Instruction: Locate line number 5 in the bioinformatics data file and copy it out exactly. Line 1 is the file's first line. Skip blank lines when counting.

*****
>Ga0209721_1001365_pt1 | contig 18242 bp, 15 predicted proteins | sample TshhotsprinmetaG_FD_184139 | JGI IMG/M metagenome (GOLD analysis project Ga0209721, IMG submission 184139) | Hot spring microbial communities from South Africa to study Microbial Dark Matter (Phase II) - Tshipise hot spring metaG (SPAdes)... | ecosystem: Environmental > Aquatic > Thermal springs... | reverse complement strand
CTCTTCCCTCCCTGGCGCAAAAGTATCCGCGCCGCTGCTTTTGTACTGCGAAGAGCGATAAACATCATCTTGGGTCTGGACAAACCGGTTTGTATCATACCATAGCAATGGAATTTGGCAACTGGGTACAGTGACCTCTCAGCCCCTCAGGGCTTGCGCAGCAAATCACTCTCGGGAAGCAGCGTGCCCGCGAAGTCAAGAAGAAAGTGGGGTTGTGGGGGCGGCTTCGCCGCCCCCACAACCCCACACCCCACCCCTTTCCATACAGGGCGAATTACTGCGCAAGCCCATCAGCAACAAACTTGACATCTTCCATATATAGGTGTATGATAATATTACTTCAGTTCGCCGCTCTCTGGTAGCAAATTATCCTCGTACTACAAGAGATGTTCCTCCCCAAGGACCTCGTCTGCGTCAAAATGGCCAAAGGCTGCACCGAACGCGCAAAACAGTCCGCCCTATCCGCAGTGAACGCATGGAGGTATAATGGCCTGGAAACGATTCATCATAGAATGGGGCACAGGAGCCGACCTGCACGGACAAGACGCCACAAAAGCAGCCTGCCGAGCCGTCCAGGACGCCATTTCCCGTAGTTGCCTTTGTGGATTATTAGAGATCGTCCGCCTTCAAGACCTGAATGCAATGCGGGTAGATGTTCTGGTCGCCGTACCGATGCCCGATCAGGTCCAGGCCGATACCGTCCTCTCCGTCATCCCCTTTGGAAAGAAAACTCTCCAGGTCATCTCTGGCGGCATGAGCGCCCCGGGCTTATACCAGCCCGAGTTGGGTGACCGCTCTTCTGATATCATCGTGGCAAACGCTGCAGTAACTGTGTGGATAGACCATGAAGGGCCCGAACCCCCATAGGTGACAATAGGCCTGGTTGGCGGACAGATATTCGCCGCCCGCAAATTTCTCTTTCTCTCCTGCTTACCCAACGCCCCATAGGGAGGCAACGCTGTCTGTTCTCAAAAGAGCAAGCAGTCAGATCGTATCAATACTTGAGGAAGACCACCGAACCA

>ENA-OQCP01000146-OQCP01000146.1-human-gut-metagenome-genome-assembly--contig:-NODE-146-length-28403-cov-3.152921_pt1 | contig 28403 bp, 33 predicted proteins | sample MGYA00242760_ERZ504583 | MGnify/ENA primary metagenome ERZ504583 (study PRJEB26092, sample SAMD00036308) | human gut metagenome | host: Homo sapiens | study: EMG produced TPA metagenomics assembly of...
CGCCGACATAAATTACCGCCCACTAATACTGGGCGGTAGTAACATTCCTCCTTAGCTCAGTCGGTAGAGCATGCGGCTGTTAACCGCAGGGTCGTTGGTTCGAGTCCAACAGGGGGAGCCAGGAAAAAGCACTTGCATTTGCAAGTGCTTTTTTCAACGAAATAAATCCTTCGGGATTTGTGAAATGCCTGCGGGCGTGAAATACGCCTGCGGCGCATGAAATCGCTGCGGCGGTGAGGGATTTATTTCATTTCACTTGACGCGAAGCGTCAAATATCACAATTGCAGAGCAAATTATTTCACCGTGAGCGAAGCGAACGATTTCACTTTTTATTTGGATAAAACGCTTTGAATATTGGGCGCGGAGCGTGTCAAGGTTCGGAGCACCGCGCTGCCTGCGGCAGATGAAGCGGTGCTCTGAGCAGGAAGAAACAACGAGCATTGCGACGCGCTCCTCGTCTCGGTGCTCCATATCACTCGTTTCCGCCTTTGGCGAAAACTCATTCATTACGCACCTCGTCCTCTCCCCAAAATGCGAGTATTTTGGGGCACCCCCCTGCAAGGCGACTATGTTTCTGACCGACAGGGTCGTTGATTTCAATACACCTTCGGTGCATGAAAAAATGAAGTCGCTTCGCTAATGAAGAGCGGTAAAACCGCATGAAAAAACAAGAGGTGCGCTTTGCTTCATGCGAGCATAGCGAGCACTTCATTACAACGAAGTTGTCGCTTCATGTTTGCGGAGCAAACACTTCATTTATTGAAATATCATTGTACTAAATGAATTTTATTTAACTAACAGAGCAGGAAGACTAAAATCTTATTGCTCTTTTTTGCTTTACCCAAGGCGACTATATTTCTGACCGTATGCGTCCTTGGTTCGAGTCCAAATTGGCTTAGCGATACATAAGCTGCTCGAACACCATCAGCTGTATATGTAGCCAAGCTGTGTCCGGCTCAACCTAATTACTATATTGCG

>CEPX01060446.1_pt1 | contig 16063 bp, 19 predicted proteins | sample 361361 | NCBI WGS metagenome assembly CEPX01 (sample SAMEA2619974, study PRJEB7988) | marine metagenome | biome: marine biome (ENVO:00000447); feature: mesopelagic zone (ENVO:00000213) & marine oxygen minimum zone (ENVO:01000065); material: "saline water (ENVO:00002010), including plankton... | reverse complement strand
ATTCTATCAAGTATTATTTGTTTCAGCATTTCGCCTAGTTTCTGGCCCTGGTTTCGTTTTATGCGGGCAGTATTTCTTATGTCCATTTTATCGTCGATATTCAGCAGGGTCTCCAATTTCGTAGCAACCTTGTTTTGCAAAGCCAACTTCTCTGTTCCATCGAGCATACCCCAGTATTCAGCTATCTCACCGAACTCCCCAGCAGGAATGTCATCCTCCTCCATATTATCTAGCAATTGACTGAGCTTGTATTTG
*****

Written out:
>CEPX01060446.1_pt1 | contig 16063 bp, 19 predicted proteins | sample 361361 | NCBI WGS metagenome assembly CEPX01 (sample SAMEA2619974, study PRJEB7988) | marine metagenome | biome: marine biome (ENVO:00000447); feature: mesopelagic zone (ENVO:00000213) & marine oxygen minimum zone (ENVO:01000065); material: "saline water (ENVO:00002010), including plankton... | reverse complement strand